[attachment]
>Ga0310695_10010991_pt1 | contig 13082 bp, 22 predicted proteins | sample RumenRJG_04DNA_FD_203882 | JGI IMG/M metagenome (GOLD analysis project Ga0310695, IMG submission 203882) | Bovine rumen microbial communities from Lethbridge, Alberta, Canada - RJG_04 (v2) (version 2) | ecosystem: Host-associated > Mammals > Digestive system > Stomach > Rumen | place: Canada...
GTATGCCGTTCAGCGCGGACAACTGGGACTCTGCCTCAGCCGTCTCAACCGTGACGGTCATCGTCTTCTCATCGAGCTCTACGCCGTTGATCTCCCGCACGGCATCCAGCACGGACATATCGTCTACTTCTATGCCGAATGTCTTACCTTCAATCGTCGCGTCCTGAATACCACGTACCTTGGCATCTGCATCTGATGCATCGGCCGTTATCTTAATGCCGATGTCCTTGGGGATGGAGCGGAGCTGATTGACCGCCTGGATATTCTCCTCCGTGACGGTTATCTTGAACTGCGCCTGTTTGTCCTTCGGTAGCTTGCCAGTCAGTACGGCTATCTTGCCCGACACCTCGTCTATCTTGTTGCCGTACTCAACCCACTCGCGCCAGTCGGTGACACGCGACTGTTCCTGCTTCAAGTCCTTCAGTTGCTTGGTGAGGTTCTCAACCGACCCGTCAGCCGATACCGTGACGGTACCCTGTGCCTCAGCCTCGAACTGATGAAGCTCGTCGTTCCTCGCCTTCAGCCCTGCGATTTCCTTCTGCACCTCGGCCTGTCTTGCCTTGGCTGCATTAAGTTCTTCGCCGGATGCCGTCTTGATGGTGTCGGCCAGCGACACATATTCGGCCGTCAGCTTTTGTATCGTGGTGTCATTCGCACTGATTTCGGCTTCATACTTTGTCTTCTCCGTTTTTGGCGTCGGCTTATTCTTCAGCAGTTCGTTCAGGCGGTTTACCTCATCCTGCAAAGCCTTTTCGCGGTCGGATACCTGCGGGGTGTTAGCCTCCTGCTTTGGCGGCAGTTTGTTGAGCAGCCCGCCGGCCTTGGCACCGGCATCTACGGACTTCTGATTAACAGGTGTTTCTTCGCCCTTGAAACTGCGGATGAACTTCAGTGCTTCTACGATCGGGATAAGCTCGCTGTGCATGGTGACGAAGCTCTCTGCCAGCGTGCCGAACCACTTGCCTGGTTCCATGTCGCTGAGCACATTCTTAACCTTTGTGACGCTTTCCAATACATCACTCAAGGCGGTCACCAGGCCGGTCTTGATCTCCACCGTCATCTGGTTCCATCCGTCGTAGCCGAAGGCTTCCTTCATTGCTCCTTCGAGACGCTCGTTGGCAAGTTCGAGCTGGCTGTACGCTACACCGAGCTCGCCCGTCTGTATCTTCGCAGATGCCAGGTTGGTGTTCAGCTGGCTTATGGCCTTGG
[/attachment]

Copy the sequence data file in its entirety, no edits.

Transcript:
>Ga0310695_10010991_pt1 | contig 13082 bp, 22 predicted proteins | sample RumenRJG_04DNA_FD_203882 | JGI IMG/M metagenome (GOLD analysis project Ga0310695, IMG submission 203882) | Bovine rumen microbial communities from Lethbridge, Alberta, Canada - RJG_04 (v2) (version 2) | ecosystem: Host-associated > Mammals > Digestive system > Stomach > Rumen | place: Canada...
GTATGCCGTTCAGCGCGGACAACTGGGACTCTGCCTCAGCCGTCTCAACCGTGACGGTCATCGTCTTCTCATCGAGCTCTACGCCGTTGATCTCCCGCACGGCATCCAGCACGGACATATCGTCTACTTCTATGCCGAATGTCTTACCTTCAATCGTCGCGTCCTGAATACCACGTACCTTGGCATCTGCATCTGATGCATCGGCCGTTATCTTAATGCCGATGTCCTTGGGGATGGAGCGGAGCTGATTGACCGCCTGGATATTCTCCTCCGTGACGGTTATCTTGAACTGCGCCTGTTTGTCCTTCGGTAGCTTGCCAGTCAGTACGGCTATCTTGCCCGACACCTCGTCTATCTTGTTGCCGTACTCAACCCACTCGCGCCAGTCGGTGACACGCGACTGTTCCTGCTTCAAGTCCTTCAGTTGCTTGGTGAGGTTCTCAACCGACCCGTCAGCCGATACCGTGACGGTACCCTGTGCCTCAGCCTCGAACTGATGAAGCTCGTCGTTCCTCGCCTTCAGCCCTGCGATTTCCTTCTGCACCTCGGCCTGTCTTGCCTTGGCTGCATTAAGTTCTTCGCCGGATGCCGTCTTGATGGTGTCGGCCAGCGACACATATTCGGCCGTCAGCTTTTGTATCGTGGTGTCATTCGCACTGATTTCGGCTTCATACTTTGTCTTCTCCGTTTTTGGCGTCGGCTTATTCTTCAGCAGTTCGTTCAGGCGGTTTACCTCATCCTGCAAAGCCTTTTCGCGGTCGGATACCTGCGGGGTGTTAGCCTCCTGCTTTGGCGGCAGTTTGTTGAGCAGCCCGCCGGCCTTGGCACCGGCATCTACGGACTTCTGATTAACAGGTGTTTCTTCGCCCTTGAAACTGCGGATGAACTTCAGTGCTTCTACGATCGGGATAAGCTCGCTGTGCATGGTGACGAAGCTCTCTGCCAGCGTGCCGAACCACTTGCCTGGTTCCATGTCGCTGAGCACATTCTTAACCTTTGTGACGCTTTCCAATACATCACTCAAGGCGGTCACCAGGCCGGTCTTGATCTCCACCGTCATCTGGTTCCATCCGTCGTAGCCGAAGGCTTCCTTCATTGCTCCTTCGAGACGCTCGTTGGCAAGTTCGAGCTGGCTGTACGCTACACCGAGCTCGCCCGTCTGTATCTTCGCAGATGCCAGGTTGGTGTTCAGCTGGCTTATGGCCTTGG